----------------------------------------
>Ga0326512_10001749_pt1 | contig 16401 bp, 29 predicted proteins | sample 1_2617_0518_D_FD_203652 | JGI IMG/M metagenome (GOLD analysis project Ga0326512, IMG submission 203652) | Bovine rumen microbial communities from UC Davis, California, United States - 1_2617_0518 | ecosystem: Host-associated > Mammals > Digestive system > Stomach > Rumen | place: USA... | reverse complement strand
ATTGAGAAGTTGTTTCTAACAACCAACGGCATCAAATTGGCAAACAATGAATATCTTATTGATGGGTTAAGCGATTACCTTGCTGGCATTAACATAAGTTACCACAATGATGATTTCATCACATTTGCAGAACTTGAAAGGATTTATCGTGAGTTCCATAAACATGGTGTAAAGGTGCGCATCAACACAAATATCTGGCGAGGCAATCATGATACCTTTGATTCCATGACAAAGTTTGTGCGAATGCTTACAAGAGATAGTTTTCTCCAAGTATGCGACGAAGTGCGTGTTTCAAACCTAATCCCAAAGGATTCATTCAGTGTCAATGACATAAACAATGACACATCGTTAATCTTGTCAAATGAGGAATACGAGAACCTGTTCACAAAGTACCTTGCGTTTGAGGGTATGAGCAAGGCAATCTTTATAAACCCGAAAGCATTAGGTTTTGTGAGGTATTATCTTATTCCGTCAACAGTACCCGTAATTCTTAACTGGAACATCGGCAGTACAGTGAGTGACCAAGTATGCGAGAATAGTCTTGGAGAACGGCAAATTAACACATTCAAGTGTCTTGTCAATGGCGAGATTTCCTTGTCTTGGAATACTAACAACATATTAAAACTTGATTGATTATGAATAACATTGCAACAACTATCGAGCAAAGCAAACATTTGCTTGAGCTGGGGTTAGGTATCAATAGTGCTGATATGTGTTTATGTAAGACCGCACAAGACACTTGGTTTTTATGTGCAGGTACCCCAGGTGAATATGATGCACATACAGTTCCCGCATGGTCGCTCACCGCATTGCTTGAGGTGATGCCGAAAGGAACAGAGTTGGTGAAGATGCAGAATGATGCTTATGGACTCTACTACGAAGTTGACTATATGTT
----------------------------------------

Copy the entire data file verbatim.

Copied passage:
>Ga0326512_10001749_pt1 | contig 16401 bp, 29 predicted proteins | sample 1_2617_0518_D_FD_203652 | JGI IMG/M metagenome (GOLD analysis project Ga0326512, IMG submission 203652) | Bovine rumen microbial communities from UC Davis, California, United States - 1_2617_0518 | ecosystem: Host-associated > Mammals > Digestive system > Stomach > Rumen | place: USA... | reverse complement strand
ATTGAGAAGTTGTTTCTAACAACCAACGGCATCAAATTGGCAAACAATGAATATCTTATTGATGGGTTAAGCGATTACCTTGCTGGCATTAACATAAGTTACCACAATGATGATTTCATCACATTTGCAGAACTTGAAAGGATTTATCGTGAGTTCCATAAACATGGTGTAAAGGTGCGCATCAACACAAATATCTGGCGAGGCAATCATGATACCTTTGATTCCATGACAAAGTTTGTGCGAATGCTTACAAGAGATAGTTTTCTCCAAGTATGCGACGAAGTGCGTGTTTCAAACCTAATCCCAAAGGATTCATTCAGTGTCAATGACATAAACAATGACACATCGTTAATCTTGTCAAATGAGGAATACGAGAACCTGTTCACAAAGTACCTTGCGTTTGAGGGTATGAGCAAGGCAATCTTTATAAACCCGAAAGCATTAGGTTTTGTGAGGTATTATCTTATTCCGTCAACAGTACCCGTAATTCTTAACTGGAACATCGGCAGTACAGTGAGTGACCAAGTATGCGAGAATAGTCTTGGAGAACGGCAAATTAACACATTCAAGTGTCTTGTCAATGGCGAGATTTCCTTGTCTTGGAATACTAACAACATATTAAAACTTGATTGATTATGAATAACATTGCAACAACTATCGAGCAAAGCAAACATTTGCTTGAGCTGGGGTTAGGTATCAATAGTGCTGATATGTGTTTATGTAAGACCGCACAAGACACTTGGTTTTTATGTGCAGGTACCCCAGGTGAATATGATGCACATACAGTTCCCGCATGGTCGCTCACCGCATTGCTTGAGGTGATGCCGAAAGGAACAGAGTTGGTGAAGATGCAGAATGATGCTTATGGACTCTACTACGAAGTTGACTATATGTT